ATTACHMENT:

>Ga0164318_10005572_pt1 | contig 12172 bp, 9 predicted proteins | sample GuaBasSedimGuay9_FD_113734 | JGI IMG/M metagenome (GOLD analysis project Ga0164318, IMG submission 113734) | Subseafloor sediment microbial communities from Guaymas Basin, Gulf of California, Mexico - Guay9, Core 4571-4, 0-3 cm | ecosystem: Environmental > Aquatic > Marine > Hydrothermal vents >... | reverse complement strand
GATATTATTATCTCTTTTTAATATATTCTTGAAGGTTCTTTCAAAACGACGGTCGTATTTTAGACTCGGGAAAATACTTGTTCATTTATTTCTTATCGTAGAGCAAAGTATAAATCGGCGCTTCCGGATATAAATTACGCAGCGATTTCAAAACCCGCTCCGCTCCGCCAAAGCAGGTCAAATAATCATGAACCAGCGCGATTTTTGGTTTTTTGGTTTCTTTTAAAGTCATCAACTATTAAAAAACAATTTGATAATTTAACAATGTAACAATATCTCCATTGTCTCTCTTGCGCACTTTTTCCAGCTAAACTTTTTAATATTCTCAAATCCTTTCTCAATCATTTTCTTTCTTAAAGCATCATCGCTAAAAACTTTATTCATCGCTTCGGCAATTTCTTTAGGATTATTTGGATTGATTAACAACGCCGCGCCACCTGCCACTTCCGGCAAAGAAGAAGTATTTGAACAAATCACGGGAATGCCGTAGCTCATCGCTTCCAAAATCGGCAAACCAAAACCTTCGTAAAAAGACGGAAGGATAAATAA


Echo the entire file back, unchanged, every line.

>Ga0164318_10005572_pt1 | contig 12172 bp, 9 predicted proteins | sample GuaBasSedimGuay9_FD_113734 | JGI IMG/M metagenome (GOLD analysis project Ga0164318, IMG submission 113734) | Subseafloor sediment microbial communities from Guaymas Basin, Gulf of California, Mexico - Guay9, Core 4571-4, 0-3 cm | ecosystem: Environmental > Aquatic > Marine > Hydrothermal vents >... | reverse complement strand
GATATTATTATCTCTTTTTAATATATTCTTGAAGGTTCTTTCAAAACGACGGTCGTATTTTAGACTCGGGAAAATACTTGTTCATTTATTTCTTATCGTAGAGCAAAGTATAAATCGGCGCTTCCGGATATAAATTACGCAGCGATTTCAAAACCCGCTCCGCTCCGCCAAAGCAGGTCAAATAATCATGAACCAGCGCGATTTTTGGTTTTTTGGTTTCTTTTAAAGTCATCAACTATTAAAAAACAATTTGATAATTTAACAATGTAACAATATCTCCATTGTCTCTCTTGCGCACTTTTTCCAGCTAAACTTTTTAATATTCTCAAATCCTTTCTCAATCATTTTCTTTCTTAAAGCATCATCGCTAAAAACTTTATTCATCGCTTCGGCAATTTCTTTAGGATTATTTGGATTGATTAACAACGCCGCGCCACCTGCCACTTCCGGCAAAGAAGAAGTATTTGAACAAATCACGGGAATGCCGTAGCTCATCGCTTCCAAAATCGGCAAACCAAAACCTTCGTAAAAAGACGGAAGGATAAATAA